Sunday, March 11, 2012

Hammers and Nails

There was an old anecdote in my family about my uncle's lack of skills when it came to repairs.  He seemed to have only one tool: a hammer.  This was clearly the wrong tool when it came to delicate repairs around the house, like fixing pieces of antique furniture.  But apparently he pulled it out on numerous occasions, to the horror of those witnessing the repair work.

Sometimes I feel like that is all we are offered when it comes to problem-solving in America.

In school reform, bringing down the hammer has meant browbeating teachers and systems into producing better test scores and -- theoretically--students who have learned more (though research shows we have been running in place for about a decade).  The recent report on teacher morale shows how ineffective it has been to use the hammer of teacher evaluation based on test scores and public humiliation to bring about change in our schooling system.

I doubt that the real objective for these measures is an improvement in instruction.  Efforts to 'hold teachers accountable' appear to be aimed more at destroying public schooling than fixing it.  If that is the objective, the hammer has been doing a pretty good job of smashing things up.

If anyone is seriously entertaining the goal of improving our system of schooling through these various hammers, all evidence leads to the contrary.

It ain't workin'.

There are other places it feels like leaders wield a hammer where a screwdriver, a chisel, or a dental pick might be more appropriate.

In an online discussion with journalism colleagues about building relationships, the subject of food in the classroom came up.  Teachers weighed in on when, where, why or why not food might appear in the classroom.

The response was interesting.  Schools all over the country have strict rules: No food under any circumstances--or else. Teachers shared what punishments are handed down when the rule is broken.  Personally, I keep some packaged food in my room and have, on occasion, fed a student who seems wildly distracted by his or her hunger.  Interestingly, when an obviously hungry student gets some food nobody clambers for "their share."  Usually the student is grateful and then gets back to work.  But none of that judgement can be carried out under a strict no exceptions ruling.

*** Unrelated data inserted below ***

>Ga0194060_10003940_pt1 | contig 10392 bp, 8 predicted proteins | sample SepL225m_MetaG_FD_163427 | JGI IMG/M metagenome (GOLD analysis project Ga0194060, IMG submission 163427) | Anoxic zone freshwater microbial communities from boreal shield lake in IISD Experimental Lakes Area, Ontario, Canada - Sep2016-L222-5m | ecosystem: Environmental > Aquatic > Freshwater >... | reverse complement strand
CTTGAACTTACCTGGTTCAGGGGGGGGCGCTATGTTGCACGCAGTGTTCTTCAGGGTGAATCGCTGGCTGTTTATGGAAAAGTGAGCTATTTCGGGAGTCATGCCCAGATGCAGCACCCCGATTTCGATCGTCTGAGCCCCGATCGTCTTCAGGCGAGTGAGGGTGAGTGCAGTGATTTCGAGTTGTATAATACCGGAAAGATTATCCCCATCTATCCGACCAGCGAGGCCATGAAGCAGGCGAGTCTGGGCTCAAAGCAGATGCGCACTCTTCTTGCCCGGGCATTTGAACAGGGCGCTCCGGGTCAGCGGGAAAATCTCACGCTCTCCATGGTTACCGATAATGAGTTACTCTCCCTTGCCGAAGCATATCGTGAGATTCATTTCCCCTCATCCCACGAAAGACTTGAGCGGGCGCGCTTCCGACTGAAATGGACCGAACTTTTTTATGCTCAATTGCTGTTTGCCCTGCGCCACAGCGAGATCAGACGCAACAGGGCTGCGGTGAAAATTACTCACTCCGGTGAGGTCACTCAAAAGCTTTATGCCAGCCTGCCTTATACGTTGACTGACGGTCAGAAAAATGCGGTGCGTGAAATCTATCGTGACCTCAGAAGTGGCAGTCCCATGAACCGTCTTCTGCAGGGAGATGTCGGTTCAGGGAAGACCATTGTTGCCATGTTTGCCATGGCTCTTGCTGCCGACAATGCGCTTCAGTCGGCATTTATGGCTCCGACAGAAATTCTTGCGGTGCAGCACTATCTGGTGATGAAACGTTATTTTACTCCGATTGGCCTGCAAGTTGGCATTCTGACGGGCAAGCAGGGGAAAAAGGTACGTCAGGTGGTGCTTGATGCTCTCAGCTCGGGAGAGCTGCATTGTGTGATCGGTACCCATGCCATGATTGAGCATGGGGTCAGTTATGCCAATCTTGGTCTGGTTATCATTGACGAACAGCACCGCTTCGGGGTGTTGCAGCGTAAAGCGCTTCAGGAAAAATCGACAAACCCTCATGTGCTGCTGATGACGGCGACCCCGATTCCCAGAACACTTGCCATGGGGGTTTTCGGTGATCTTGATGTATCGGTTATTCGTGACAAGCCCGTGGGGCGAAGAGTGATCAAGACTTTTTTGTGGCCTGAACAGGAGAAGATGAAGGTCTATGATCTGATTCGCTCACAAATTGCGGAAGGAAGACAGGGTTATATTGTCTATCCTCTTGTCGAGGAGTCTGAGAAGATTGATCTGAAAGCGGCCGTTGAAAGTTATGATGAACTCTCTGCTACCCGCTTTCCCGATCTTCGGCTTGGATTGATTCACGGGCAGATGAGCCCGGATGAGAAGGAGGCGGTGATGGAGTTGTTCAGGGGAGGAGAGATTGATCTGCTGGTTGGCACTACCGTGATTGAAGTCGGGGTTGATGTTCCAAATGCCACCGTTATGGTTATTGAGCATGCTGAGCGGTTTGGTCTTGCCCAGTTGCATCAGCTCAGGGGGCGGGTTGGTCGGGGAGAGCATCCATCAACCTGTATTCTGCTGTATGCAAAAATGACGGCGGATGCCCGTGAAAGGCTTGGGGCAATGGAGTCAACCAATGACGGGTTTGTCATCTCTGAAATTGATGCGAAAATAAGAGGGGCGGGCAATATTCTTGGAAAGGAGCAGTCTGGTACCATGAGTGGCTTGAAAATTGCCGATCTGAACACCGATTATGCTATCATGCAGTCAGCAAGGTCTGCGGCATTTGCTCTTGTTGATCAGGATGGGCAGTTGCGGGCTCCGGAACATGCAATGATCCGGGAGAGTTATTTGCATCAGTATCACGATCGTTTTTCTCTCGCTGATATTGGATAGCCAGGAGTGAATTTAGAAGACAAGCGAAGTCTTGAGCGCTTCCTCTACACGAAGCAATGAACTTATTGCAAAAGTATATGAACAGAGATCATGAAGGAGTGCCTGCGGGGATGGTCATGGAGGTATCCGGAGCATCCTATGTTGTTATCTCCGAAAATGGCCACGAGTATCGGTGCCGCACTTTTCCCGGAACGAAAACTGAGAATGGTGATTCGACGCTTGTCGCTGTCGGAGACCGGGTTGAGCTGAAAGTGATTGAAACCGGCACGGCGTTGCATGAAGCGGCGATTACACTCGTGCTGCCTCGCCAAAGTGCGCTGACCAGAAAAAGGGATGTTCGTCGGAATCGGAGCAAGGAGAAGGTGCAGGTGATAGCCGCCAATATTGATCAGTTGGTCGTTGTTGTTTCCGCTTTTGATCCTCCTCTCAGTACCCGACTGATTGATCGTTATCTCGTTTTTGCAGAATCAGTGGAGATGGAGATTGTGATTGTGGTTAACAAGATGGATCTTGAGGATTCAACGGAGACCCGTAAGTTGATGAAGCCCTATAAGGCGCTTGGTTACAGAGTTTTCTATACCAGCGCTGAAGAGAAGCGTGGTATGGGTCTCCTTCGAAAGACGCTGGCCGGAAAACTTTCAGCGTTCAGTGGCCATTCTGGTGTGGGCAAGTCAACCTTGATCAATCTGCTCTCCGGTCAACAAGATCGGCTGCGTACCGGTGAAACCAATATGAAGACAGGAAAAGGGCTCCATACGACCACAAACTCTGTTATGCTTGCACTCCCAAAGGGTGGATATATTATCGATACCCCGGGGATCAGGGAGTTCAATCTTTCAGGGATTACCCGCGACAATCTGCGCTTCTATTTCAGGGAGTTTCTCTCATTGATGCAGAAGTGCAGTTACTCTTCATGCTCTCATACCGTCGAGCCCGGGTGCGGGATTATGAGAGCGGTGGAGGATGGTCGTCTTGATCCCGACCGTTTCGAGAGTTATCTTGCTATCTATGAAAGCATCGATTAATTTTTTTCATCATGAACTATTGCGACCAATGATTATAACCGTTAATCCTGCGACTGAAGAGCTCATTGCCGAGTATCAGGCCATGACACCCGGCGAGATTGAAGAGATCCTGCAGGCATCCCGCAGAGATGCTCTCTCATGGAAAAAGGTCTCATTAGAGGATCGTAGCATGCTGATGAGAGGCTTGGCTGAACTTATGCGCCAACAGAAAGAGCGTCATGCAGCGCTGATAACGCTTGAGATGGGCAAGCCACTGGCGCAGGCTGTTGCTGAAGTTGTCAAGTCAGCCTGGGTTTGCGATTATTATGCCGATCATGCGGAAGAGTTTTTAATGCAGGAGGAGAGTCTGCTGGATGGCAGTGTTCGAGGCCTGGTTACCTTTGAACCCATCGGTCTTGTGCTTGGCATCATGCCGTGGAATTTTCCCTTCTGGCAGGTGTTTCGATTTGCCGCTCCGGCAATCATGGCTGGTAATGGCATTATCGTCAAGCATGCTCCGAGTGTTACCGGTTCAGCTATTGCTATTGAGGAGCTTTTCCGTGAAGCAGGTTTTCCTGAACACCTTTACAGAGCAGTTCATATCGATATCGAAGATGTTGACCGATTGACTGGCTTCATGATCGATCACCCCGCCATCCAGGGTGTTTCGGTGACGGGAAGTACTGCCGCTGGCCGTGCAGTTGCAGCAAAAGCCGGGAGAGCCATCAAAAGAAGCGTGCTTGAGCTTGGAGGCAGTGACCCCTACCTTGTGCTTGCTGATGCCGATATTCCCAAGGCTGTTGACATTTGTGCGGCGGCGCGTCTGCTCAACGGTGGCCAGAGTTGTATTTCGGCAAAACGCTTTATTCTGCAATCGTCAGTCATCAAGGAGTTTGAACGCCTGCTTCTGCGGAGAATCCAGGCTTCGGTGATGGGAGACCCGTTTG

Others commented on how their administration has responded to the obesity crisis: by punishment.  Rules apparently exist against classroom parties, no sodas anywhere, anytime.  In short, the response has been to broadly punish rather than educate.

The conversation moved on to discuss how other cultures bring food education into the school day by setting aside time to enjoy a well-prepared meal over a mealtime conversation.  France values its food culture so much that mid-day meals includes extensive preparation and instruction on behavior at meals.  The Ontario school system made a concerted effort to re-educate the food production staff--and then consequently the students--on the pleasure and enjoyment of healthy, delicious choices.

Apparently, that won't be a choice for most of Amerca's students.

The hammer comes down in other areas too.  When new reforms are introduced, teachers are "held-accountable" to system-wide professional development by providing a paper trail to prove they are implementing new strategies.  Once the hammer of accountability is removed, teachers often return to their usual habits and the classroom initiative is lost.

The National Writing Project turns that model on its head by inviting teachers to investigate a success in the classroom (rather than a failure) and use inquiry methods to determine why and how it worked so the teacher can reproduce the results in multiple situations.  Most teachers claim to be transformed by the process.  They own their new knowledge and often go on to explore more self-directed learning experiences from their own classrooms.  Helping kids identify successes has similar energizing results.

The hammer is obvious when students interrupt instruction through poor behavior.  Usually the student is removed (as it should be), but often are sent to be punished rather than counseled.  The raft of rules in most schools often have the effect of removing responsibility from the student. (I've been told "There's no rule in the handbook on that" when a student is clearly not behaving in appropriate manner.  Do we really need more than one rule?  "Treat others the way you would want to be treated."  Everything else is just a variation on that. )  Oddly, rewards often have the same effect on a student's (and teacher's) sense of responsibility.

The top-down structure of our school systems have long been hammers looking for nails, but that mind-set also extends into the current American philosophy of criminal justice and political reality.

We can't really punish everyone, can we?

I'm ready for another tool.